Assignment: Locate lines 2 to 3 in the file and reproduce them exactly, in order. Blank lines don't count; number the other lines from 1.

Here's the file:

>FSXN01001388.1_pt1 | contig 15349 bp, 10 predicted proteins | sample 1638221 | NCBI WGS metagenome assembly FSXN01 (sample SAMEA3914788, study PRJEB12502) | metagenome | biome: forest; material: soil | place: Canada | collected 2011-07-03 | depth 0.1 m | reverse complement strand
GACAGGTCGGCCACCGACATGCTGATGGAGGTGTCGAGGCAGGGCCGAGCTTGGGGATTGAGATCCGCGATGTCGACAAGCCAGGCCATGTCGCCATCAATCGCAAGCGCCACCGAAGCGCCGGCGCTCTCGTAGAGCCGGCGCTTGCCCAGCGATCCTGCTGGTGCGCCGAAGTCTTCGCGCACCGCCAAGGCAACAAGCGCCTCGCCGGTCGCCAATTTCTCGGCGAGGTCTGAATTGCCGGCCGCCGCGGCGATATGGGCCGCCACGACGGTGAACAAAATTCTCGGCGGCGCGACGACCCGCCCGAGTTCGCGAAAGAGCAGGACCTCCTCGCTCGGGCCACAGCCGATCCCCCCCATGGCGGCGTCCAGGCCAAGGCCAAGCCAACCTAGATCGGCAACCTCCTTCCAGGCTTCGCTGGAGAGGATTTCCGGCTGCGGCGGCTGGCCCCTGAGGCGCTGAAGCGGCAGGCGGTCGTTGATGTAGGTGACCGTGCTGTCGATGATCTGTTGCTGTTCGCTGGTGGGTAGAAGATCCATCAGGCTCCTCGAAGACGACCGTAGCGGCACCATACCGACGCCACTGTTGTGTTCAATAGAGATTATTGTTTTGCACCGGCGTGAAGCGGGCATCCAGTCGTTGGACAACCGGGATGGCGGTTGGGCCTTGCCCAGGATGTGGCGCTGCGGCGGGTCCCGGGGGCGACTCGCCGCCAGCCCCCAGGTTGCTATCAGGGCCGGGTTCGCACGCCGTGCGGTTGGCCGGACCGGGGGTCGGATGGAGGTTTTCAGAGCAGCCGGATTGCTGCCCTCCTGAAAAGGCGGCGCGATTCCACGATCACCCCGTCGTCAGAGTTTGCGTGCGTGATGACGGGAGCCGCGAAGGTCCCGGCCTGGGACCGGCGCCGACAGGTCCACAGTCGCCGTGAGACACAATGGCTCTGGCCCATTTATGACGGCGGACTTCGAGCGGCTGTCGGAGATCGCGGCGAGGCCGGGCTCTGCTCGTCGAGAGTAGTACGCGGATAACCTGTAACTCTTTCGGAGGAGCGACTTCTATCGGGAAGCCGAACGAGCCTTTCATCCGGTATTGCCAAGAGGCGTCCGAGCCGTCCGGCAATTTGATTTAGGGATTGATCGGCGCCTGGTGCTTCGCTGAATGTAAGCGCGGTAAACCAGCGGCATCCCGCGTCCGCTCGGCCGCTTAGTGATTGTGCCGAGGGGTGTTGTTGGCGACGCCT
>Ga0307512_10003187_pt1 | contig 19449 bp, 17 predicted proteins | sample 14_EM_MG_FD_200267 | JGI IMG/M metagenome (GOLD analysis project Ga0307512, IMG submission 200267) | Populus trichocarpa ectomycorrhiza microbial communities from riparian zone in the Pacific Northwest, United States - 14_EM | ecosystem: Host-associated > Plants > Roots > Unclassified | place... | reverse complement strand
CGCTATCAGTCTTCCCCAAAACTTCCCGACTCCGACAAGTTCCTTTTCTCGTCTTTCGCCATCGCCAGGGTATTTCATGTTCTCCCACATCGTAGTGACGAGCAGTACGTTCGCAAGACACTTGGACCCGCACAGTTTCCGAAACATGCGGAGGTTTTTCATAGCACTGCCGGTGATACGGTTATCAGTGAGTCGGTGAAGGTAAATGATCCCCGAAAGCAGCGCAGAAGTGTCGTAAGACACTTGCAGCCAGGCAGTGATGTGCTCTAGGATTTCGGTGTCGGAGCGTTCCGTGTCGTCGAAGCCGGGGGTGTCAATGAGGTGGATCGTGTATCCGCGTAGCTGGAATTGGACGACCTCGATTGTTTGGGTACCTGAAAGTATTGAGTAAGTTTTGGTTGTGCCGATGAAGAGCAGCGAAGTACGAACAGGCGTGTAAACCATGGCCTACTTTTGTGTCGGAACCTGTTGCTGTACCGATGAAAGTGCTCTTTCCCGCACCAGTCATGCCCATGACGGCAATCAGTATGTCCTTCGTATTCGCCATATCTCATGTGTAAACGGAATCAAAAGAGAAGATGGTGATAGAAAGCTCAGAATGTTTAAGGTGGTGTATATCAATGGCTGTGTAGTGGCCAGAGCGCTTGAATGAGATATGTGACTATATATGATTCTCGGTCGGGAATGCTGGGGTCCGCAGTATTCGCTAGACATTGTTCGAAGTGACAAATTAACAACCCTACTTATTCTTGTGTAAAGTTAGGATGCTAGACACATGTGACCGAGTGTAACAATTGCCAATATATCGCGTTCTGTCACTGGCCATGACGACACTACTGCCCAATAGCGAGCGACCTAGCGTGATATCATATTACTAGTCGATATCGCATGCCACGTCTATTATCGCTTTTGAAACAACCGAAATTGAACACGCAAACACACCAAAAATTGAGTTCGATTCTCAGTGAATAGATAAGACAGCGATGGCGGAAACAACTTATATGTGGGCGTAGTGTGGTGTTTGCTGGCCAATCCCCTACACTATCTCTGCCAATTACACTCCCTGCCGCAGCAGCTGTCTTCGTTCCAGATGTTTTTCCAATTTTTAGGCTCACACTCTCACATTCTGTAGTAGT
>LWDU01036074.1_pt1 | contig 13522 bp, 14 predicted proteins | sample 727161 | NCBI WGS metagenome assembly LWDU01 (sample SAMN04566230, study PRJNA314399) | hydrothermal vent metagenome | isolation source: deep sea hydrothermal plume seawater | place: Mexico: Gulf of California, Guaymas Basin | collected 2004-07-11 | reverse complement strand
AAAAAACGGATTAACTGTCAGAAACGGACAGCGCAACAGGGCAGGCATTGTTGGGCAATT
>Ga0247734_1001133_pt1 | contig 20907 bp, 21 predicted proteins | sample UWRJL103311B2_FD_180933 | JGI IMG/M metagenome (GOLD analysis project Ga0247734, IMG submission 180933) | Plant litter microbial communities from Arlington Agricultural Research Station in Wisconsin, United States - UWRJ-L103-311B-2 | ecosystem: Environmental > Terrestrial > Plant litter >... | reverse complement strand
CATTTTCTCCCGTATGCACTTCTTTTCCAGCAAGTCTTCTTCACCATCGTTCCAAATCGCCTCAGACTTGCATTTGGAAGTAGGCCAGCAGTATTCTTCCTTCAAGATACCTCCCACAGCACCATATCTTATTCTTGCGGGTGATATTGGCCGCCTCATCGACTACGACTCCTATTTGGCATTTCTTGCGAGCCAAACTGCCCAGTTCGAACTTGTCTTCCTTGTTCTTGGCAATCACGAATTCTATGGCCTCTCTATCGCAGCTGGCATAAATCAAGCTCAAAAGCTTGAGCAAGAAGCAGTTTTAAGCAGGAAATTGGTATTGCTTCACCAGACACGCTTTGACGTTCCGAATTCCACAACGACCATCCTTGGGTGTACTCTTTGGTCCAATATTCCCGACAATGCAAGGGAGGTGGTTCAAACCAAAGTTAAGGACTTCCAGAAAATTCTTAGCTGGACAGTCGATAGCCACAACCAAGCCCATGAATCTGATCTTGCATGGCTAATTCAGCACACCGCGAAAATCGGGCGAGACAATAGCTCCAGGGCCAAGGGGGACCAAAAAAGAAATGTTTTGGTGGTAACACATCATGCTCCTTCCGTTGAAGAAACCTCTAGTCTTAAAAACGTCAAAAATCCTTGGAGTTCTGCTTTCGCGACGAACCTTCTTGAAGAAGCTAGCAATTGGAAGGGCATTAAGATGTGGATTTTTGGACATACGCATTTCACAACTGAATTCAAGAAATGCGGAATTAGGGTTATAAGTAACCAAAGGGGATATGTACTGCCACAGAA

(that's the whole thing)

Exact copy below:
GACAGGTCGGCCACCGACATGCTGATGGAGGTGTCGAGGCAGGGCCGAGCTTGGGGATTGAGATCCGCGATGTCGACAAGCCAGGCCATGTCGCCATCAATCGCAAGCGCCACCGAAGCGCCGGCGCTCTCGTAGAGCCGGCGCTTGCCCAGCGATCCTGCTGGTGCGCCGAAGTCTTCGCGCACCGCCAAGGCAACAAGCGCCTCGCCGGTCGCCAATTTCTCGGCGAGGTCTGAATTGCCGGCCGCCGCGGCGATATGGGCCGCCACGACGGTGAACAAAATTCTCGGCGGCGCGACGACCCGCCCGAGTTCGCGAAAGAGCAGGACCTCCTCGCTCGGGCCACAGCCGATCCCCCCCATGGCGGCGTCCAGGCCAAGGCCAAGCCAACCTAGATCGGCAACCTCCTTCCAGGCTTCGCTGGAGAGGATTTCCGGCTGCGGCGGCTGGCCCCTGAGGCGCTGAAGCGGCAGGCGGTCGTTGATGTAGGTGACCGTGCTGTCGATGATCTGTTGCTGTTCGCTGGTGGGTAGAAGATCCATCAGGCTCCTCGAAGACGACCGTAGCGGCACCATACCGACGCCACTGTTGTGTTCAATAGAGATTATTGTTTTGCACCGGCGTGAAGCGGGCATCCAGTCGTTGGACAACCGGGATGGCGGTTGGGCCTTGCCCAGGATGTGGCGCTGCGGCGGGTCCCGGGGGCGACTCGCCGCCAGCCCCCAGGTTGCTATCAGGGCCGGGTTCGCACGCCGTGCGGTTGGCCGGACCGGGGGTCGGATGGAGGTTTTCAGAGCAGCCGGATTGCTGCCCTCCTGAAAAGGCGGCGCGATTCCACGATCACCCCGTCGTCAGAGTTTGCGTGCGTGATGACGGGAGCCGCGAAGGTCCCGGCCTGGGACCGGCGCCGACAGGTCCACAGTCGCCGTGAGACACAATGGCTCTGGCCCATTTATGACGGCGGACTTCGAGCGGCTGTCGGAGATCGCGGCGAGGCCGGGCTCTGCTCGTCGAGAGTAGTACGCGGATAACCTGTAACTCTTTCGGAGGAGCGACTTCTATCGGGAAGCCGAACGAGCCTTTCATCCGGTATTGCCAAGAGGCGTCCGAGCCGTCCGGCAATTTGATTTAGGGATTGATCGGCGCCTGGTGCTTCGCTGAATGTAAGCGCGGTAAACCAGCGGCATCCCGCGTCCGCTCGGCCGCTTAGTGATTGTGCCGAGGGGTGTTGTTGGCGACGCCT
>Ga0307512_10003187_pt1 | contig 19449 bp, 17 predicted proteins | sample 14_EM_MG_FD_200267 | JGI IMG/M metagenome (GOLD analysis project Ga0307512, IMG submission 200267) | Populus trichocarpa ectomycorrhiza microbial communities from riparian zone in the Pacific Northwest, United States - 14_EM | ecosystem: Host-associated > Plants > Roots > Unclassified | place... | reverse complement strand